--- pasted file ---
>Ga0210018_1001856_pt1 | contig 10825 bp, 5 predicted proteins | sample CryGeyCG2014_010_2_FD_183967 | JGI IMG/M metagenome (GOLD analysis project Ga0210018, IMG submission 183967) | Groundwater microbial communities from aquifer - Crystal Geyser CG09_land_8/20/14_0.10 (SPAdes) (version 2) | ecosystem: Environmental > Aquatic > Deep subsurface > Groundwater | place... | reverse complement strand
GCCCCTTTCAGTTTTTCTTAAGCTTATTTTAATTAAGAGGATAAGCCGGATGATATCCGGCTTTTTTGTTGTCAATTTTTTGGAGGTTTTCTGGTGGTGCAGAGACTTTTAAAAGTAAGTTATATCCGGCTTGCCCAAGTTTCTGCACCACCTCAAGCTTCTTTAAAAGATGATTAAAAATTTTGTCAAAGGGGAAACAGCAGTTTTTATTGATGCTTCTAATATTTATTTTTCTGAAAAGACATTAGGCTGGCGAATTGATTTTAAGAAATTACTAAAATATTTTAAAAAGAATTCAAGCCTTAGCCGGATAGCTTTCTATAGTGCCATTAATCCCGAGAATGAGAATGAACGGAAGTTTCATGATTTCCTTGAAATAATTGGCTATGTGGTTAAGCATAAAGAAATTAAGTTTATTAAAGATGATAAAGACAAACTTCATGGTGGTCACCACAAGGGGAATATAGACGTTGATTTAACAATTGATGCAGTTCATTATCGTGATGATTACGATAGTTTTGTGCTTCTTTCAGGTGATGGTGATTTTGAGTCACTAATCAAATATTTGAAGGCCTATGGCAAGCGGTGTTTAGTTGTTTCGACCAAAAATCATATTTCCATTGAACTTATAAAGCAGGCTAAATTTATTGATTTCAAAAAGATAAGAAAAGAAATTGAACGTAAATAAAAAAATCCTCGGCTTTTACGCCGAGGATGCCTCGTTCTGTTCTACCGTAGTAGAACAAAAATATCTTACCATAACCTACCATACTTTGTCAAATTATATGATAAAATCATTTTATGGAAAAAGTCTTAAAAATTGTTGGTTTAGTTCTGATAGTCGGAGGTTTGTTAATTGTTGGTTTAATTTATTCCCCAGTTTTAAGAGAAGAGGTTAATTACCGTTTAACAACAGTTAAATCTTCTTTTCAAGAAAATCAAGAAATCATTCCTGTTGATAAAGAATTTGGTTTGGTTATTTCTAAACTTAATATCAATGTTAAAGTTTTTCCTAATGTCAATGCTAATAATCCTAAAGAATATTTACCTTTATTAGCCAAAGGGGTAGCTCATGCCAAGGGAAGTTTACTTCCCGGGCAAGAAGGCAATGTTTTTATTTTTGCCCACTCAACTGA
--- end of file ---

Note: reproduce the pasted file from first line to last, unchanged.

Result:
>Ga0210018_1001856_pt1 | contig 10825 bp, 5 predicted proteins | sample CryGeyCG2014_010_2_FD_183967 | JGI IMG/M metagenome (GOLD analysis project Ga0210018, IMG submission 183967) | Groundwater microbial communities from aquifer - Crystal Geyser CG09_land_8/20/14_0.10 (SPAdes) (version 2) | ecosystem: Environmental > Aquatic > Deep subsurface > Groundwater | place... | reverse complement strand
GCCCCTTTCAGTTTTTCTTAAGCTTATTTTAATTAAGAGGATAAGCCGGATGATATCCGGCTTTTTTGTTGTCAATTTTTTGGAGGTTTTCTGGTGGTGCAGAGACTTTTAAAAGTAAGTTATATCCGGCTTGCCCAAGTTTCTGCACCACCTCAAGCTTCTTTAAAAGATGATTAAAAATTTTGTCAAAGGGGAAACAGCAGTTTTTATTGATGCTTCTAATATTTATTTTTCTGAAAAGACATTAGGCTGGCGAATTGATTTTAAGAAATTACTAAAATATTTTAAAAAGAATTCAAGCCTTAGCCGGATAGCTTTCTATAGTGCCATTAATCCCGAGAATGAGAATGAACGGAAGTTTCATGATTTCCTTGAAATAATTGGCTATGTGGTTAAGCATAAAGAAATTAAGTTTATTAAAGATGATAAAGACAAACTTCATGGTGGTCACCACAAGGGGAATATAGACGTTGATTTAACAATTGATGCAGTTCATTATCGTGATGATTACGATAGTTTTGTGCTTCTTTCAGGTGATGGTGATTTTGAGTCACTAATCAAATATTTGAAGGCCTATGGCAAGCGGTGTTTAGTTGTTTCGACCAAAAATCATATTTCCATTGAACTTATAAAGCAGGCTAAATTTATTGATTTCAAAAAGATAAGAAAAGAAATTGAACGTAAATAAAAAAATCCTCGGCTTTTACGCCGAGGATGCCTCGTTCTGTTCTACCGTAGTAGAACAAAAATATCTTACCATAACCTACCATACTTTGTCAAATTATATGATAAAATCATTTTATGGAAAAAGTCTTAAAAATTGTTGGTTTAGTTCTGATAGTCGGAGGTTTGTTAATTGTTGGTTTAATTTATTCCCCAGTTTTAAGAGAAGAGGTTAATTACCGTTTAACAACAGTTAAATCTTCTTTTCAAGAAAATCAAGAAATCATTCCTGTTGATAAAGAATTTGGTTTGGTTATTTCTAAACTTAATATCAATGTTAAAGTTTTTCCTAATGTCAATGCTAATAATCCTAAAGAATATTTACCTTTATTAGCCAAAGGGGTAGCTCATGCCAAGGGAAGTTTACTTCCCGGGCAAGAAGGCAATGTTTTTATTTTTGCCCACTCAACTGA